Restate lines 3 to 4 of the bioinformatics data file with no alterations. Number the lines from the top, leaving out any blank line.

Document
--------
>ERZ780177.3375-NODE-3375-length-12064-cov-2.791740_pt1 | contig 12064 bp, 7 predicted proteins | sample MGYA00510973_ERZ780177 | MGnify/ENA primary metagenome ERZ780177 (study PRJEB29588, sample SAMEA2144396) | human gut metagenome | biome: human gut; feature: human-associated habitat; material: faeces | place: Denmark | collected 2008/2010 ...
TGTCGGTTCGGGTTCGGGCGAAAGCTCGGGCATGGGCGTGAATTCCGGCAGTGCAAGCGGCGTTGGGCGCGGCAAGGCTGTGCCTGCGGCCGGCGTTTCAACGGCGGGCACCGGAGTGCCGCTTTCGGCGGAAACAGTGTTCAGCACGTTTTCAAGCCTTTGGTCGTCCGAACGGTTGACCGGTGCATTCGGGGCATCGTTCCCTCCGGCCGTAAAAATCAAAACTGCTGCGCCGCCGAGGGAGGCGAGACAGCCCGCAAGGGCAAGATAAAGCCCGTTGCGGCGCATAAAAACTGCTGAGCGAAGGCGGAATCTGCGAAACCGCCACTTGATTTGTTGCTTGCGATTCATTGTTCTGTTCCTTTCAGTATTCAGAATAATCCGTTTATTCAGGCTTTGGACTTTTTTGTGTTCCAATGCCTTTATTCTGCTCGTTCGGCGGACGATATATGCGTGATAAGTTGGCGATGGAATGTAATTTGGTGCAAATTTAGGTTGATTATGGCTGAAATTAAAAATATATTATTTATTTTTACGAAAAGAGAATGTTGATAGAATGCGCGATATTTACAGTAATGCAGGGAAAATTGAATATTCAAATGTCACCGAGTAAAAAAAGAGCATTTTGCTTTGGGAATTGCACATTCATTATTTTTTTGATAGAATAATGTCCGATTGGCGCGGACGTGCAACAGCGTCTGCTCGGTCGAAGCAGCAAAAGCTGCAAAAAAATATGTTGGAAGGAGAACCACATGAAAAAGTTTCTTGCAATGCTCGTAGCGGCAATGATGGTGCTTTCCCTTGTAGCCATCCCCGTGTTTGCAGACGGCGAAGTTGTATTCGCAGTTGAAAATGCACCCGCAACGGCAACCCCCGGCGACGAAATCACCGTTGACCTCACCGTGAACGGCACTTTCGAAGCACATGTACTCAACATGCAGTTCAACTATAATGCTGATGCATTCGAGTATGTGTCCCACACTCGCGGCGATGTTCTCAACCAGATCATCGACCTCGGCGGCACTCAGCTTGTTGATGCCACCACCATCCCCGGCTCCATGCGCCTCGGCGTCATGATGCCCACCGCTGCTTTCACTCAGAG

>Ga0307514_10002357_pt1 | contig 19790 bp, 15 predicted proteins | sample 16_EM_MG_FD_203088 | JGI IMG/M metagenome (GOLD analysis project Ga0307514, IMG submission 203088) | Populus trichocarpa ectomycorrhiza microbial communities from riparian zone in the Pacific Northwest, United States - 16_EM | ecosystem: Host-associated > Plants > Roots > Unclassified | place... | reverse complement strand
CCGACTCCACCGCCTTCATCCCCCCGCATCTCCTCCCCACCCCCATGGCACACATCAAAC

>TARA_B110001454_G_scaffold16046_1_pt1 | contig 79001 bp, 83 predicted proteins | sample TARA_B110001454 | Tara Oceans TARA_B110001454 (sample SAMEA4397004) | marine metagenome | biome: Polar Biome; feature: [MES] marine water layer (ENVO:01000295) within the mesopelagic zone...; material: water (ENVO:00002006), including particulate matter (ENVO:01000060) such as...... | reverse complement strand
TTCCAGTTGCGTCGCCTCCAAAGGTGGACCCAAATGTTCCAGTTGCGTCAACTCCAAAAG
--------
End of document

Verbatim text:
>Ga0307514_10002357_pt1 | contig 19790 bp, 15 predicted proteins | sample 16_EM_MG_FD_203088 | JGI IMG/M metagenome (GOLD analysis project Ga0307514, IMG submission 203088) | Populus trichocarpa ectomycorrhiza microbial communities from riparian zone in the Pacific Northwest, United States - 16_EM | ecosystem: Host-associated > Plants > Roots > Unclassified | place... | reverse complement strand
CCGACTCCACCGCCTTCATCCCCCCGCATCTCCTCCCCACCCCCATGGCACACATCAAAC